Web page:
The GMAC has released the GMAT online test that you can take at home, but there is one restriction that everyone is talking about and it’s making headlines: You can’t write using a pen and paper — not even an erasable whiteboard. The only option test-takers currently have: a digital whiteboard they can draw on using a mouse. Yes, a mouse. And that’s because, among other technical specifications, touchscreens are strictly prohibited.
Many are calling it a dealbreaker, but the truth is that there are people who will take the test anyway. If you are one of those brave people, let me share with you five tips that will have a direct impact on your testing experience, especially in the Quant section.
- If possible, use a PC with a webcam accessory. You want the biggest monitor that you have available or that you can get before taking the exam. Note that only one main monitor is allowed, and since you cannot use a headset for the microphone, it will need to be built-in to your webcam. The digital whiteboard is going to take some space covering the question, so a 20-inch Full HD resolution monitor is recommended. If you have a 27-inch monitor with 4K resolution, that works too. For Mac users, an iMac will be your best setup. If you only have a laptop, make sure it’s a personal one (not from work) and preferably with a 15.6-inch screen. Also, don’t forget to use an external mouse.
- In your computer settings, set your mouse pointer speed to 25%. It makes a significant difference when you are trying to write equations or draw geometric figures. Try it by using Paint or an equivalent program. For the full experience, take a GMAT simulation test using this setup. You can further decrease time spent per question by using keyboard shortcuts. At least in all GMAT Prep versions, you can use Alt-N to press Next, and then Alt-Y or Alt-N to confirm or cancel your answer before going to the next question. It saves valuable seconds that add up.
- Don’t use the eraser tool, instead use Undo and Clear Screen. Since the focus is speed, using Undo and Clear Screen will allow you to erase mistakes faster (Undo erases full strokes quickly without switching tools). Clear Screen will come in handy for Data Sufficiency where there are two statements to evaluate separately.
- Rely on Quant properties and patterns instead of using logic or trying numbers. Even if you had a pen and paper available, Quant properties and patterns are the best way to cut times by half or more in most cases, compared to using logic or trying numbers. You write less and answer with more conviction. I always emphasize the importance of memorizing properties and to practice recognizing them in the questions. It’s also very common for me to see endless operations and attempts from students that haven’t learned the properties for each topic.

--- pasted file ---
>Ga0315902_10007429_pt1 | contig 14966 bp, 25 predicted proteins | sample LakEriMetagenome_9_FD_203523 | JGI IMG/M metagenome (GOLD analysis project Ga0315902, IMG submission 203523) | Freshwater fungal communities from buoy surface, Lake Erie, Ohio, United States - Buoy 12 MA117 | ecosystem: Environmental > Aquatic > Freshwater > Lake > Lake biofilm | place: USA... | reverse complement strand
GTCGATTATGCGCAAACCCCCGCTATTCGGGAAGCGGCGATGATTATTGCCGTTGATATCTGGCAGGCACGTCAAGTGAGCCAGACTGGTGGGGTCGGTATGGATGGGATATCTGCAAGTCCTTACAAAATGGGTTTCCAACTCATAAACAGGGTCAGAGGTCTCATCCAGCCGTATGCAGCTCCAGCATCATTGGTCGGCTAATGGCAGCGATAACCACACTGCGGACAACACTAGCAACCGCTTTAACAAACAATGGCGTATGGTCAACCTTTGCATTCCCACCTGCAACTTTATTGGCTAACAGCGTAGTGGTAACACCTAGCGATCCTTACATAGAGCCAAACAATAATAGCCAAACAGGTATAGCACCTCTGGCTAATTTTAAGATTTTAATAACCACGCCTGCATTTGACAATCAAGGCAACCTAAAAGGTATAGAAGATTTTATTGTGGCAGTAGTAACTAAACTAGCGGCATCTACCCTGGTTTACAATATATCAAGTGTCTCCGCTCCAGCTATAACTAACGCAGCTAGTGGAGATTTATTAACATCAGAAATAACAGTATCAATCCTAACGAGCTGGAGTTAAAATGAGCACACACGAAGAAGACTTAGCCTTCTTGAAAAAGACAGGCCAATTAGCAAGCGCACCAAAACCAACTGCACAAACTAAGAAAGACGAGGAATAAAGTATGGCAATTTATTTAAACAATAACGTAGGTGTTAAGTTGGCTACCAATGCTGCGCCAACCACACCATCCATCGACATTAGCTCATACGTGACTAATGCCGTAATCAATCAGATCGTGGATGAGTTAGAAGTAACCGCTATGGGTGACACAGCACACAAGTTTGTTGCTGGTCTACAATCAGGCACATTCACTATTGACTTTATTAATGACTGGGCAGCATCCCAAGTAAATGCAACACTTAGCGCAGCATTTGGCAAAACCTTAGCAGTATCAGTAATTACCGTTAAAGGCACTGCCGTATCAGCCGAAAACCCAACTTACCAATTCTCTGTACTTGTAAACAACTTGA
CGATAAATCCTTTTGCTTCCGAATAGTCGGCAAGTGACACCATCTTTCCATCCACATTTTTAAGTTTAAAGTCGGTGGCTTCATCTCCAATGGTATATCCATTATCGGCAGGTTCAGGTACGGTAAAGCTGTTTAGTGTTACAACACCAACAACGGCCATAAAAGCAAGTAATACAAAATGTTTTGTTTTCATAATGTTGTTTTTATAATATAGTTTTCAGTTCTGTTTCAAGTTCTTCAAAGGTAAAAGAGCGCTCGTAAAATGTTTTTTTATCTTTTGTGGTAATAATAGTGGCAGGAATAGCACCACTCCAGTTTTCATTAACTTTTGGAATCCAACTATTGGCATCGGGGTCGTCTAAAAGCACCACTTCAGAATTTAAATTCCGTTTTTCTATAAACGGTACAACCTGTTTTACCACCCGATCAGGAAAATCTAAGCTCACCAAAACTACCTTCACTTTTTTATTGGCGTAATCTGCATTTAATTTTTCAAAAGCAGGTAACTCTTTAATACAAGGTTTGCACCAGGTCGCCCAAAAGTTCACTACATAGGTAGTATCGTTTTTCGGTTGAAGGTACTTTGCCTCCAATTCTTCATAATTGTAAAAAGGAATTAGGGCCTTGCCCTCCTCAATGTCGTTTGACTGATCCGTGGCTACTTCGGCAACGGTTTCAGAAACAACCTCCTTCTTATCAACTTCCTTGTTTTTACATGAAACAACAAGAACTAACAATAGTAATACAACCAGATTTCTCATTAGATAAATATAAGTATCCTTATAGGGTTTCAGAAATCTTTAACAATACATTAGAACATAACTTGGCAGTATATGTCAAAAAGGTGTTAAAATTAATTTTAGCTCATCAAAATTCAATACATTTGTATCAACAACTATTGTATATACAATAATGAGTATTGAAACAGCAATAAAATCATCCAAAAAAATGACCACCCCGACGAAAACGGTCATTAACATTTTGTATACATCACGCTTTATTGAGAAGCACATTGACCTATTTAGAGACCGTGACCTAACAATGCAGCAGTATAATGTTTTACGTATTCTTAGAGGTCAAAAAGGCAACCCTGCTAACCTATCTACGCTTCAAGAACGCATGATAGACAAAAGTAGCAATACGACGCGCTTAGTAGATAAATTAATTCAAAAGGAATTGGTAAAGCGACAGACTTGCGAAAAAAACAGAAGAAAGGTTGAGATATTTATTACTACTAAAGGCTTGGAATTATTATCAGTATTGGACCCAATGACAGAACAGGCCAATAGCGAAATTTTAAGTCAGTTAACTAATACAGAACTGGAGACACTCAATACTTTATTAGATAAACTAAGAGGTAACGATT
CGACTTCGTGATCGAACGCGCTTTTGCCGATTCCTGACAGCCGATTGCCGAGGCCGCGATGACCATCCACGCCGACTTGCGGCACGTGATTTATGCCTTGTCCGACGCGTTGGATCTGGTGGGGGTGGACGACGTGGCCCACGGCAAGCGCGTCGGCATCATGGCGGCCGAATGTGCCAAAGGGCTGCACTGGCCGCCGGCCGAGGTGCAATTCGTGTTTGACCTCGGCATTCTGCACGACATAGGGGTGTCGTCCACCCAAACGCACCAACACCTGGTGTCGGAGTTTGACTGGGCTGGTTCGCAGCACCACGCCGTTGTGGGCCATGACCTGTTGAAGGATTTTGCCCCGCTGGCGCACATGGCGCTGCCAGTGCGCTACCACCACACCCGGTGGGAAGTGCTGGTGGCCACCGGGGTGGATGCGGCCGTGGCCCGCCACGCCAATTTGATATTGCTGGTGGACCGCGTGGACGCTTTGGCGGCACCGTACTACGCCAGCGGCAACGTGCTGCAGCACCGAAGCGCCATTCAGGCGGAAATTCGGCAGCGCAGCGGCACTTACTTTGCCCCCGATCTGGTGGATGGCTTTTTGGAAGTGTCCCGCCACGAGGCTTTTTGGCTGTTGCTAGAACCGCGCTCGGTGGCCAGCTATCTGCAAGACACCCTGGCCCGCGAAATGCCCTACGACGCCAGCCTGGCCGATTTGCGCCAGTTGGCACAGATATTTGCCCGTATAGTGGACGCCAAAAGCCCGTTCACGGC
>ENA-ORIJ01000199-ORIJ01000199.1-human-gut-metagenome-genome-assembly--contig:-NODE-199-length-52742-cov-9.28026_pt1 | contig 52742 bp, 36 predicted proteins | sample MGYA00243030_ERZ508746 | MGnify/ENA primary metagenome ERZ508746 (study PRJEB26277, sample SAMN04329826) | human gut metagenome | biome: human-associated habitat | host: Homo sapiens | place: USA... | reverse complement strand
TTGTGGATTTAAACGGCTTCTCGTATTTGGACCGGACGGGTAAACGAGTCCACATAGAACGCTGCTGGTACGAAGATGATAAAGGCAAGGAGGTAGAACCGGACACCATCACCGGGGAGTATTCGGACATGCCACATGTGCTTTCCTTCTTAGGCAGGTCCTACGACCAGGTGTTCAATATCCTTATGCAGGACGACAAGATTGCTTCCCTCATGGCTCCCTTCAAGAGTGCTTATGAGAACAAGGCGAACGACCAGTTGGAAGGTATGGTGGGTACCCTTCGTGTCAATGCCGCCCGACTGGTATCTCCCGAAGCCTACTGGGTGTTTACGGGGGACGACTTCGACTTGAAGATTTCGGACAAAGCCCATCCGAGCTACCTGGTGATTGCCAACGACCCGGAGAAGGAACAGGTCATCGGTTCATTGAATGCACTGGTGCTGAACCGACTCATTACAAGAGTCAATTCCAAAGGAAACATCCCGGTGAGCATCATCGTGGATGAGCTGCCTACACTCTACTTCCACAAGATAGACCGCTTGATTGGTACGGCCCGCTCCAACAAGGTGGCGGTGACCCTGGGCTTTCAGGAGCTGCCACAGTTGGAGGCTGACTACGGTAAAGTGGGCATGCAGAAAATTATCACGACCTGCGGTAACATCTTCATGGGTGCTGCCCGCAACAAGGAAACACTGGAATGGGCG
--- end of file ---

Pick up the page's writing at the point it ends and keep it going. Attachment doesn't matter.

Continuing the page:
- Practice solving using a written step, followed by a mental step. There can be a long discussion about this tip, but the gist is: you think faster than you can write. Don’t write down every little step (for fear of making silly mistakes), nor do the opposite and not write anything at all. This is a skill that you practice and if it becomes your new normal, it will help you cut a lot of time in the regular GMAT exam, but more importantly in the Online GMAT exam, since you want to write only the essential steps.
Points 4 and 5 can only truly be demonstrated using actual practice questions. For that reason, I’m holding a free online workshop via Zoom where I will solve tricky GMAT Quant questions using my best strategies. The workshop will be held today (April 17) at 8 p.m. Central Time and will last two hours. It’s free to register, just go to mbapreptutoring.com and sign up to my email list (you’ll receive other great GMAT tips as well). I will send the Zoom link a few minutes before we start.
Christian Pacheco of MBA Prep Tutoring describes himself as a quant expert. Based in Peru, he’s tutored students for the GMAT in many different countries over the past six years.
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